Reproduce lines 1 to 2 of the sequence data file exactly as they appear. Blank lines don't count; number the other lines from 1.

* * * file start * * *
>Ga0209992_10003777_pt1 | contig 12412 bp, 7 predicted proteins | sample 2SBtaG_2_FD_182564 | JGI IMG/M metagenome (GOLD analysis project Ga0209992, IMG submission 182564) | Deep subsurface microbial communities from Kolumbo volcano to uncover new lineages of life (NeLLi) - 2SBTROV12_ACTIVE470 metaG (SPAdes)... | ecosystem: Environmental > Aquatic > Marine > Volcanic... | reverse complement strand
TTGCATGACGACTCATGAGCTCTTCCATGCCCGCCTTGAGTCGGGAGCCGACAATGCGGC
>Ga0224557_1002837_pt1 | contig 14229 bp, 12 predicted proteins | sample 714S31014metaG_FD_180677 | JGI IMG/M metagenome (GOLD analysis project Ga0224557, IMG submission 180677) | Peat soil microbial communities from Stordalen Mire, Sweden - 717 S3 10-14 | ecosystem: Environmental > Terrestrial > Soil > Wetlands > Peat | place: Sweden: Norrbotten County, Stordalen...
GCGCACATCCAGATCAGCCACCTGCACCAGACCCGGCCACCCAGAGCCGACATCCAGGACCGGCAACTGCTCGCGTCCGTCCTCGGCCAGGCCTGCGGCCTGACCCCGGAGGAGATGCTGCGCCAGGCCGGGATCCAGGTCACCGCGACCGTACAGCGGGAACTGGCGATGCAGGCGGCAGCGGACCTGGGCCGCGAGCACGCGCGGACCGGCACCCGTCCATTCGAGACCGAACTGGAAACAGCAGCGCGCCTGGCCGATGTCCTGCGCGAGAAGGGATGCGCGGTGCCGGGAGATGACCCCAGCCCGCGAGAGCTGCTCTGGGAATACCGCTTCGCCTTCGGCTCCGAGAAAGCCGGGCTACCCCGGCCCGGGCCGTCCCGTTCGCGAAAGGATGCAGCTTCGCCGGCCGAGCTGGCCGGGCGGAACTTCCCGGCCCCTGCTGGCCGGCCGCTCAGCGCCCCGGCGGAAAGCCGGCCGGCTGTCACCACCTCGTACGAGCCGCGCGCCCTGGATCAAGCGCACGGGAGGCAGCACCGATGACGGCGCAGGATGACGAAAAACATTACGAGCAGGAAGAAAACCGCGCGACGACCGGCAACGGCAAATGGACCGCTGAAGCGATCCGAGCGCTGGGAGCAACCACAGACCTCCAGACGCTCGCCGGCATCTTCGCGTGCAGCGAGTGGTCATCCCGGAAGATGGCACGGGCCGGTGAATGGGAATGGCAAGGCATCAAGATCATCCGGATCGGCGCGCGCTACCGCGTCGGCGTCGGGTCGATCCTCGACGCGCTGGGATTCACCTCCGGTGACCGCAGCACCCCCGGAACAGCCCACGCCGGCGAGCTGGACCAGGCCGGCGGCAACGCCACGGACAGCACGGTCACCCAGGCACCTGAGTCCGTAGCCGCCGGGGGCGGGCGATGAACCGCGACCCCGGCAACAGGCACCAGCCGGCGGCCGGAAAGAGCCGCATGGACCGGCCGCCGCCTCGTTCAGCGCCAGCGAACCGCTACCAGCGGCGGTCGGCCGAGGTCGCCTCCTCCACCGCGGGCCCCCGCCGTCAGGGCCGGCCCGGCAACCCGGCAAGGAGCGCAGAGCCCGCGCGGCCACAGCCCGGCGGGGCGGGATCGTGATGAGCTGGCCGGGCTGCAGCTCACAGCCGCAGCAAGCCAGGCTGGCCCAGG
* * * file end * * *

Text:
>Ga0209992_10003777_pt1 | contig 12412 bp, 7 predicted proteins | sample 2SBtaG_2_FD_182564 | JGI IMG/M metagenome (GOLD analysis project Ga0209992, IMG submission 182564) | Deep subsurface microbial communities from Kolumbo volcano to uncover new lineages of life (NeLLi) - 2SBTROV12_ACTIVE470 metaG (SPAdes)... | ecosystem: Environmental > Aquatic > Marine > Volcanic... | reverse complement strand
TTGCATGACGACTCATGAGCTCTTCCATGCCCGCCTTGAGTCGGGAGCCGACAATGCGGC